ABSTRACT

What is prayer? This is a question scholars, myself included, have been asking a lot of late, with what success-at least to my mind-it is not yet clear.2 Whether prayer, historically or in practice, is best understood as something primarily (or ideally) mental or vocal, liturgical or private, scripted or spontaneous, dutiful or devout, instrumental or contemplative: all are tensions that have regularly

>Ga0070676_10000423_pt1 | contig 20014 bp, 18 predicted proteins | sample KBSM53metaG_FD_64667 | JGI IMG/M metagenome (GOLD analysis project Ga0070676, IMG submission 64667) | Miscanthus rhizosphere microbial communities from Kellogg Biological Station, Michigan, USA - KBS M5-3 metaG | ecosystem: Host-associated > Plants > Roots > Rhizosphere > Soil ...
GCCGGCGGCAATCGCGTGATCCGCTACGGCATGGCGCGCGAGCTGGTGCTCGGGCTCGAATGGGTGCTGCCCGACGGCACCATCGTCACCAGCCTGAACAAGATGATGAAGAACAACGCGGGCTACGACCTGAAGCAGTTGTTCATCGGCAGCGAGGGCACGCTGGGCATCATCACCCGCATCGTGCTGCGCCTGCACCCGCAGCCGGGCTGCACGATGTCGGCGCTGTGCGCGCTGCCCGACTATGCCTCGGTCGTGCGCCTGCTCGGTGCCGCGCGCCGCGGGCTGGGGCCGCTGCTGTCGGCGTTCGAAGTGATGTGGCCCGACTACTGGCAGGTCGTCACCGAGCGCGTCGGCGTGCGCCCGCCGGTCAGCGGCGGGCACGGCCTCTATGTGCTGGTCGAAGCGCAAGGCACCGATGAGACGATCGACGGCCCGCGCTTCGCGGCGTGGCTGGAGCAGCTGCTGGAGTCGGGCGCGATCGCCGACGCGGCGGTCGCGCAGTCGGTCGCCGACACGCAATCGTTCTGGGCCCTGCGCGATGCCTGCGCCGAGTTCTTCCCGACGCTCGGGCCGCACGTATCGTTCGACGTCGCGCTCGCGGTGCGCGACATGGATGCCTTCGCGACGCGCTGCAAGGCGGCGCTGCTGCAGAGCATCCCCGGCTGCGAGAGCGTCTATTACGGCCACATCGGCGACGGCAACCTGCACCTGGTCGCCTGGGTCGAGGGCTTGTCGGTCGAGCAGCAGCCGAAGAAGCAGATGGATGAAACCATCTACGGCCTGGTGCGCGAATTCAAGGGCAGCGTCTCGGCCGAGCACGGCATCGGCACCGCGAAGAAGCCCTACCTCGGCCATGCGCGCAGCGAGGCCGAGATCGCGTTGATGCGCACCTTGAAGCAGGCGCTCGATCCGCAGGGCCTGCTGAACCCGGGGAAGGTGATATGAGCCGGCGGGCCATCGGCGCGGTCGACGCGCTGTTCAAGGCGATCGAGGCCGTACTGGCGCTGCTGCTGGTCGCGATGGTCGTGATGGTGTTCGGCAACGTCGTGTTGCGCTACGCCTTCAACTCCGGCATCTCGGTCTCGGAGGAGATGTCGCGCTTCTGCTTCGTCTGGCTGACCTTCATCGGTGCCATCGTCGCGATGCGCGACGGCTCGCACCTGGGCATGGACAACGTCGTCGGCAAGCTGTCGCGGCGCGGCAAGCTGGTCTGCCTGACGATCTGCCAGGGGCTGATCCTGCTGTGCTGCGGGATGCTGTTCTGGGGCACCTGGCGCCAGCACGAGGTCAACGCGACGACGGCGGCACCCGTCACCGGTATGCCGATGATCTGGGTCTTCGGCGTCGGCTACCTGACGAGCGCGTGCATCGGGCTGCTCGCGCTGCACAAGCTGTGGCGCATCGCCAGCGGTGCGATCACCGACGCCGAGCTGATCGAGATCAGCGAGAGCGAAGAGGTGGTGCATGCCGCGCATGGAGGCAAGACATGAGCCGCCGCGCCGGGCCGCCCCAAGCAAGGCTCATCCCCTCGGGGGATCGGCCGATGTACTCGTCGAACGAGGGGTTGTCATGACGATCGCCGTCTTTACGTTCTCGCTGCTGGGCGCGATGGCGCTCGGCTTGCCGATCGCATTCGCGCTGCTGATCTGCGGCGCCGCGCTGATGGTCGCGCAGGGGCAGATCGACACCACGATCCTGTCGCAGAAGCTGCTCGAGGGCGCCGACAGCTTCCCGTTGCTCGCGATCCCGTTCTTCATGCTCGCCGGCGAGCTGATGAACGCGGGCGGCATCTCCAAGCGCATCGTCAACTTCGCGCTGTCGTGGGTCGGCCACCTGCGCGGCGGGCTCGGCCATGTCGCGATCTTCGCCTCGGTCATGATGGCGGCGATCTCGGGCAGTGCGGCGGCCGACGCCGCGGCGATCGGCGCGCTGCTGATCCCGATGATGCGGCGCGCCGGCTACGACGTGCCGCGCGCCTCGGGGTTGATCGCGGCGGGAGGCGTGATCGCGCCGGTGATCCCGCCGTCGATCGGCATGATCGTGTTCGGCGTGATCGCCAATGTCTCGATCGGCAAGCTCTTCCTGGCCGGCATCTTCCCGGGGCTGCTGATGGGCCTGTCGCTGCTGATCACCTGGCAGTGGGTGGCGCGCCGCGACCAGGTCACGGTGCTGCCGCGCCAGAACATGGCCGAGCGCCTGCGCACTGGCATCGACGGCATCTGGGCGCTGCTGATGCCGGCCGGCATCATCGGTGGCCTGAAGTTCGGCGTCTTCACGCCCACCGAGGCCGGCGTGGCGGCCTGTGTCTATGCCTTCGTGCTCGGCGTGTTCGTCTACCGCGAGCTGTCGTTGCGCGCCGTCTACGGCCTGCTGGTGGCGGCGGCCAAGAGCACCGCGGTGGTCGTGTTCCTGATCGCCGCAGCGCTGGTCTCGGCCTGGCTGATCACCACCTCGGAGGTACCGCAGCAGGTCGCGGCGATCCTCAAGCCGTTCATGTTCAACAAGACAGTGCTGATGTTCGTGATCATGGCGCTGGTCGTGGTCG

1 Simone Weil, “Reflections on the Right Use of School Studies with a View to the Love of God,” in Waiting for God, trans. Emma Craufurd (New York: G.P. Putnam’s Sons, 1951; reprint edn. New York: Perennial Classics, 2001), p. 57. I would like to thank Barbara Newman for drawing my attention to Weil’s wonderful description of prayer.